Posts Tagged United Arab Emirates
For years, Dubai’s Jebel Ali Port and industrial zone operated as the shipping hub for the Gulf region. But now, neighboring Arab cities are investing huge sums of money to develop competing mega shipping ports, as the Gulf region views logistics as a means of diversifying traditional oil economies. There is concern however about infrastructure overlap and oversupply as global shipping traffic and trade show signs of slower growth.
The path to become the first Emirati female film director was not easy for Nayla Al Khaja. But despite the adversities she faced and the sacrifices she made to pursue her career, Al Khaja is full of optimism for the Gulf’s film industry. She sees the potential for her native United Arab Emirates to become a regional film hub, and cites examples in Europe the country could emulate. She tells Arabic Knowledge@Wharton that regional governments should lend support to aspiring movie directors and producers.
Read the full story: http://knowledge.wharton.upenn.edu/arabic/article.cfm?articleid=2931
The leadership of the United Arab Emirates considers economic diversification a necessity in order to protect the country’s economy from oil-price fluctuations and to maintain prosperity. Along those lines, a government-owned investment vehicle is trying to encourage growth and innovation in knowledge-based industries in such areas as aerospace, healthcare, information and communications technology, and renewable energy. One of the goals — promoting a local semiconductor industry — is proving to be especially challenging.
Every student looks forward to graduation day, but few are prepared to deal with the tough challenge of finding their first job. When she graduated from university, Iba Masood was dismayed to discover there were no job sites in the Middle East that catered to fresh graduates with limited experience. To fill that gap, she launched Dubai-based Gradberry.com, a recruitment portal dedicated to graduates and students with less than two years of work experience. “We know the troubles they are facing because we faced it,” Masood tells Arabic Knowledge@Wharton. “We represent the graduates.”
In years past, Dubai made a name for itself by announcing projects that seemed to be concocted from sheer flights of fancy. But most vanished like desert mirages in 2009, when the Emirate’s debt standstill announcement caused economic shockwaves worldwide. With its property market picking up, Dubai has once again rolled out a series of mega development projects. But those within the regional real estate industry say caution rules the mindset of everyone who survived the crash, and will temper project development and investor attitudes in the market.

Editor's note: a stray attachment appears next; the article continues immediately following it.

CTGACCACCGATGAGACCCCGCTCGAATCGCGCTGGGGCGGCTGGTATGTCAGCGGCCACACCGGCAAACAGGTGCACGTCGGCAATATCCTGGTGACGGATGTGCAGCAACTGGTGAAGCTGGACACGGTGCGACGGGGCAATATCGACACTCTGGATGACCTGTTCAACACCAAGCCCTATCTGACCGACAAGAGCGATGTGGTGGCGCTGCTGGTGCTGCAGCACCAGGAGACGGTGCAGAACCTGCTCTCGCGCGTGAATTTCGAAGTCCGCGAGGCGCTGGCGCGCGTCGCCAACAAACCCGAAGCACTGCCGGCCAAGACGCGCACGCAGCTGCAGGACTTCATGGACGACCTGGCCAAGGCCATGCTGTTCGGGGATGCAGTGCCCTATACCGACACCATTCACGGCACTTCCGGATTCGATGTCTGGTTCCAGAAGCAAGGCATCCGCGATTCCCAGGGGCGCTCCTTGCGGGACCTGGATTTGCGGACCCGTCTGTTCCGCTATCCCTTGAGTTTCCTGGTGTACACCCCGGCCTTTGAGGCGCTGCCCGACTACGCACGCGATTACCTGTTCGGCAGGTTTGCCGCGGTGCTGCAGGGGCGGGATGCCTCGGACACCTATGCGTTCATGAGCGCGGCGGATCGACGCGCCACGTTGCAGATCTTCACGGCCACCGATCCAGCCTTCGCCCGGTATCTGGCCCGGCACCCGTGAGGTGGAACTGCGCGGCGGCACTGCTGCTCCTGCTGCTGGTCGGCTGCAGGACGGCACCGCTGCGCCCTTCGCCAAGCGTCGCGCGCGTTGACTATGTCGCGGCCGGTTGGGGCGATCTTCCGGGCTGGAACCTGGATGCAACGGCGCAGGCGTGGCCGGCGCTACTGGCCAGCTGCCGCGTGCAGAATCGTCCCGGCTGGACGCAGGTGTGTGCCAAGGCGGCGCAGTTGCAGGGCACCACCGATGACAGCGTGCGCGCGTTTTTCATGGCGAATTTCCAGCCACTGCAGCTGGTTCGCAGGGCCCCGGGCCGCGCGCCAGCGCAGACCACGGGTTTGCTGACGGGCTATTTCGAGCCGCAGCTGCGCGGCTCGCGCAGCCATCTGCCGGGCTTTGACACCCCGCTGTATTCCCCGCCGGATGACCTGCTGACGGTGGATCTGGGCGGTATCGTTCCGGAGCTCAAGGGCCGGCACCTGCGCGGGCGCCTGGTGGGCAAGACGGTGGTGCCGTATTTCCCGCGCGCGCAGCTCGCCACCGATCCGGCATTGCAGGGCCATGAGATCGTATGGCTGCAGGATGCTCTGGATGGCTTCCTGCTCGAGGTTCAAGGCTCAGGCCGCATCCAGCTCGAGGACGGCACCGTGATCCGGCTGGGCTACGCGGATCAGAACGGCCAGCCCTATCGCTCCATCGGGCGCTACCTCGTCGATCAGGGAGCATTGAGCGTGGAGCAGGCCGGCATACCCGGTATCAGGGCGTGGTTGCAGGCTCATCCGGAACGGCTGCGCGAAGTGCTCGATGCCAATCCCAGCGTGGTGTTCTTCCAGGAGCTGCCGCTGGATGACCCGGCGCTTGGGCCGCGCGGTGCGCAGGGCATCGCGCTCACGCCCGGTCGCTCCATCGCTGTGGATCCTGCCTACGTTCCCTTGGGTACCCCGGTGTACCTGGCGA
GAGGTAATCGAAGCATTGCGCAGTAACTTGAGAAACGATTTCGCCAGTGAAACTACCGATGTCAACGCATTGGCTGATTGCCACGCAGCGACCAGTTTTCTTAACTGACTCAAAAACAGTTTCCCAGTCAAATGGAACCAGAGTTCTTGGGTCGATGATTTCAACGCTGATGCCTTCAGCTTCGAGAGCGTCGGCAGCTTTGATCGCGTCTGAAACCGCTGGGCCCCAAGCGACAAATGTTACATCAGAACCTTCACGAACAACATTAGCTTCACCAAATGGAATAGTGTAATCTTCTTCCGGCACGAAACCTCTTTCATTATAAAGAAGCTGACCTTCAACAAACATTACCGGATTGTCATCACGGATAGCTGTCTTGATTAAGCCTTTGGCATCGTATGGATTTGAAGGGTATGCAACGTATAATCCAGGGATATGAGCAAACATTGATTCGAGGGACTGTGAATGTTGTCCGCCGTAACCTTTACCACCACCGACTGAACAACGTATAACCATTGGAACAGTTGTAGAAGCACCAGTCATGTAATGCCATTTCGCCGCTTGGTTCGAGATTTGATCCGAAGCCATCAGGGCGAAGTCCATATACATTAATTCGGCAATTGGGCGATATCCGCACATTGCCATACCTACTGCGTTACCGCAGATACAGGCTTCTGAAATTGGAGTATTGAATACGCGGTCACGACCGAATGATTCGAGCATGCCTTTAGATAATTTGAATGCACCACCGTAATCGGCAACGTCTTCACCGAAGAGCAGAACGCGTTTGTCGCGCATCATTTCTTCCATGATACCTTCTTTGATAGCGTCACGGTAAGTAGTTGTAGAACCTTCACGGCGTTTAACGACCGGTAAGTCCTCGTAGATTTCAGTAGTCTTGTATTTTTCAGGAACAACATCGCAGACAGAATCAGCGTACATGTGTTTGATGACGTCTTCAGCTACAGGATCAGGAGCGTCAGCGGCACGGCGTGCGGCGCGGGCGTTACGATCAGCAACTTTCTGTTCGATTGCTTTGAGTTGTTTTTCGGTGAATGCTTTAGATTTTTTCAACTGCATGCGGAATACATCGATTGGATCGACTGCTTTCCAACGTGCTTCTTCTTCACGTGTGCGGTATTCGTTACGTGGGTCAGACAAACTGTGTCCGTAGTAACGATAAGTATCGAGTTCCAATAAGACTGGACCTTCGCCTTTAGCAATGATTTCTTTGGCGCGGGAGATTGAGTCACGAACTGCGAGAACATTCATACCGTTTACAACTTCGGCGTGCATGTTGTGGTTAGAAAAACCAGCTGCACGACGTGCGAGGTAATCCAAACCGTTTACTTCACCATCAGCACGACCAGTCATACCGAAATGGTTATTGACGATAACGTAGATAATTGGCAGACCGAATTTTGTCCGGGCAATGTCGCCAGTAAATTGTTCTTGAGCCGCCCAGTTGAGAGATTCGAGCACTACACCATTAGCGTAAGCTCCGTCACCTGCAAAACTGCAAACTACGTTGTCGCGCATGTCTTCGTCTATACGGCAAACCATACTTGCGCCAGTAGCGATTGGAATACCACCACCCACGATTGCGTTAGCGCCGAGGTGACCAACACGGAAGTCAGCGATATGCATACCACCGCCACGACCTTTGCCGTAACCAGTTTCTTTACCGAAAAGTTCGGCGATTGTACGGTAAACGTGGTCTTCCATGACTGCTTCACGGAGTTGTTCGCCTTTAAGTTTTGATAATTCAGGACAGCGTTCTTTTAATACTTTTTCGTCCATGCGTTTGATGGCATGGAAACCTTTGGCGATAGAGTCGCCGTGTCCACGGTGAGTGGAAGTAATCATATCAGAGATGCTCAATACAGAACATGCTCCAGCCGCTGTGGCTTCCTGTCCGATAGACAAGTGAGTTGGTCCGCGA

Read the full analysis at Arabic Knowledge@Wharton.
Cheeseburger Pizzas, Designer French Fries and a Post-war Cinnabon: Fast Food’s Booming Middle East Market
According to a survey by MasterCard, Gulf consumers were the top three spenders on restaurants — UAE diners spent an average of US$229 per month, Qataris averaged US$211 per month, and Kuwaitis spent US$196 per month. The same survey found that 88% of respondents said they dined in shopping mall food courts.
Read the full story: http://knowledge.wharton.upenn.edu/arabic/article.cfm?articleid=2861
The ability to cut generous checks and bring sponsorship to a club is one reason why European soccer franchises have become investment targets for Gulf states and patrons. From Sheikh Mansour’s ownership of Manchester City and Qatar’s winning bid to host the 2022 World Cup, to a fanciful plan to open a US$1 billion Real Madrid-themed theme park in the UAE’s coastal emirate of Ras Al Khaimah, European soccer has lured healthy Gulf investment. Arab investors, in turn, seek brand association with the best of the world’s biggest sport.
Full story: http://knowledge.wharton.upenn.edu/arabic/article.cfm?articleid=2856
Like the thousands of expats who find their way to this glitzy sheikhdom, Sim Whatley and J.C. Butler came to Dubai several years ago seeking jobs. But what they found instead was the opportunity to create an online classified website for the region, Dubizzle.com. Starting as a website for Dubai bargain hunters, Dubizzle now covers almost the entire Middle East. The pair tell Arabic Knowledge@Wharton that a constant process of refining ideas and business strategy helps the site evolve, while keeping Dubizzle’s classified ads free for the non-professional seller maintains its popularity.
“Classified websites in general are mostly about concepts,” Whatley says. “Even if you have the best website in the world, if you don’t have any ads to sell in our website or you do not have any financial benefit from our website, you will feel no point going to it. I think [success in this market] is a great mixture of carrying the most selection in these markets as well spending lot of time, lot of money in development.”
Read the full article here: http://bit.ly/LUO37j